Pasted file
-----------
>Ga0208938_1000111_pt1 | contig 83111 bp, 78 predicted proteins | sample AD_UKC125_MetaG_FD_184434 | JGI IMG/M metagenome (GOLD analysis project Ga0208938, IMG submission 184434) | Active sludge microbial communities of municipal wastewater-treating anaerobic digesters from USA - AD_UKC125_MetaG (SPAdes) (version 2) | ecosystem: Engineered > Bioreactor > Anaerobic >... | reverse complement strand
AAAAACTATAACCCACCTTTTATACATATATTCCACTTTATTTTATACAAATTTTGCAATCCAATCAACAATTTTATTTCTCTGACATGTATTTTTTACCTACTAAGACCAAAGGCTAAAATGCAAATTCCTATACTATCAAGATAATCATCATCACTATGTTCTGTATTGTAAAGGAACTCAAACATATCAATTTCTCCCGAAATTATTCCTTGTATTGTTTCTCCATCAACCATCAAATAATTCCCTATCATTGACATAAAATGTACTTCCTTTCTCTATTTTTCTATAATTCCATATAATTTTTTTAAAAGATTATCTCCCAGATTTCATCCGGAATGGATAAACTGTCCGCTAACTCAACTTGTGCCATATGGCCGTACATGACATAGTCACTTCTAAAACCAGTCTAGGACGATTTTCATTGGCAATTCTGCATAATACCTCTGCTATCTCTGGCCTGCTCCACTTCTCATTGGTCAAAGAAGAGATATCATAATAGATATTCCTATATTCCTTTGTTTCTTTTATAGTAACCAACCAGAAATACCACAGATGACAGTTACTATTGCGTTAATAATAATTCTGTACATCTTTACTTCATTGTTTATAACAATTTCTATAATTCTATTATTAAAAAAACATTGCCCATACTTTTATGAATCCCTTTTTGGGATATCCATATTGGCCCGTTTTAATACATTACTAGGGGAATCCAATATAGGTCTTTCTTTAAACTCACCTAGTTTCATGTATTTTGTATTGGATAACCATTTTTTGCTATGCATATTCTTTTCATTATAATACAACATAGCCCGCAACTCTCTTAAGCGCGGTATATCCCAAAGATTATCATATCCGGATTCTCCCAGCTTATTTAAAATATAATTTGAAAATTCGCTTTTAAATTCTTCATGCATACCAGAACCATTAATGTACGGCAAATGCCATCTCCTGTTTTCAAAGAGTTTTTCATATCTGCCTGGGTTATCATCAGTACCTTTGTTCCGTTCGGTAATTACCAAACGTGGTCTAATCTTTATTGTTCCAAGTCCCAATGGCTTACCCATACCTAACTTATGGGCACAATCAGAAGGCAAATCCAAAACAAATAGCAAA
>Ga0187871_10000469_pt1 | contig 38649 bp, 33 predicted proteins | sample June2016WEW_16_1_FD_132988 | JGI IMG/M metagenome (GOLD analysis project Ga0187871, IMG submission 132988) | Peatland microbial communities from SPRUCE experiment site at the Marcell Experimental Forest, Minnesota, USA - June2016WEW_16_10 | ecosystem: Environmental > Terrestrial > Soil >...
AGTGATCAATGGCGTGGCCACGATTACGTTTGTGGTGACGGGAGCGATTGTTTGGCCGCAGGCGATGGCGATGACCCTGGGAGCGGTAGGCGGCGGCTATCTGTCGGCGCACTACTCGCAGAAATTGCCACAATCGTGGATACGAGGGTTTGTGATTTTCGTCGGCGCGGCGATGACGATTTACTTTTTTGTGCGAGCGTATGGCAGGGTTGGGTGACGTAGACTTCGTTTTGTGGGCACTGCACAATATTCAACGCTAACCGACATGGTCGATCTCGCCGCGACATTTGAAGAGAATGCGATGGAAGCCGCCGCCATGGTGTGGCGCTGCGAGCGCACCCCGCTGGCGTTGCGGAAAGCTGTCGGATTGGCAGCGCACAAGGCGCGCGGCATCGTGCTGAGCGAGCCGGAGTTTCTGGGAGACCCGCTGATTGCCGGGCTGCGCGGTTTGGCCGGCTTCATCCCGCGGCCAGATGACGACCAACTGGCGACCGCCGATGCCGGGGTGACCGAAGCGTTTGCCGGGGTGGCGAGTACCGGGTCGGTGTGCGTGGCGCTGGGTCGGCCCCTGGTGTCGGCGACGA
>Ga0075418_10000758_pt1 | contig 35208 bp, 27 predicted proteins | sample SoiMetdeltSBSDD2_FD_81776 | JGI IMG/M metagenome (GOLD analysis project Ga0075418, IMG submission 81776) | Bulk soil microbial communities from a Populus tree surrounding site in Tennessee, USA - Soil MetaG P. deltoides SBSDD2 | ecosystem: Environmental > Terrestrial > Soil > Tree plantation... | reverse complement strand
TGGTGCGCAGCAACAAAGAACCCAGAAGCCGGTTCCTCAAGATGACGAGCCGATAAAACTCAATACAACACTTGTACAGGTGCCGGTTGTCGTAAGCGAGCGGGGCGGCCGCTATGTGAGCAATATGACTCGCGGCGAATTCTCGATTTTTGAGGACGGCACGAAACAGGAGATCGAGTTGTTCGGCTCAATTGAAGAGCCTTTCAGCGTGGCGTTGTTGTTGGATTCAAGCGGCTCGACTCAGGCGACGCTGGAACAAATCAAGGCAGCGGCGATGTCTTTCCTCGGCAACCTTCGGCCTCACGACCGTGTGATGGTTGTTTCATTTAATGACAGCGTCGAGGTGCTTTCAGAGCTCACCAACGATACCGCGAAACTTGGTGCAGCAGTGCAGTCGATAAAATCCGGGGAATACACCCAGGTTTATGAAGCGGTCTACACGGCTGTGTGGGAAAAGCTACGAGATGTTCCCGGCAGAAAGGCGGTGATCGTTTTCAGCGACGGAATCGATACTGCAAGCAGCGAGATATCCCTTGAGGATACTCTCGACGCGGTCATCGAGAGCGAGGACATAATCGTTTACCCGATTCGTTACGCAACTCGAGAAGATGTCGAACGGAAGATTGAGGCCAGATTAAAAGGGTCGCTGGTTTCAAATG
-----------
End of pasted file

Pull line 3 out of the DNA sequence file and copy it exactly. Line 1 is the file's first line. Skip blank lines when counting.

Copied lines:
>Ga0187871_10000469_pt1 | contig 38649 bp, 33 predicted proteins | sample June2016WEW_16_1_FD_132988 | JGI IMG/M metagenome (GOLD analysis project Ga0187871, IMG submission 132988) | Peatland microbial communities from SPRUCE experiment site at the Marcell Experimental Forest, Minnesota, USA - June2016WEW_16_10 | ecosystem: Environmental > Terrestrial > Soil >...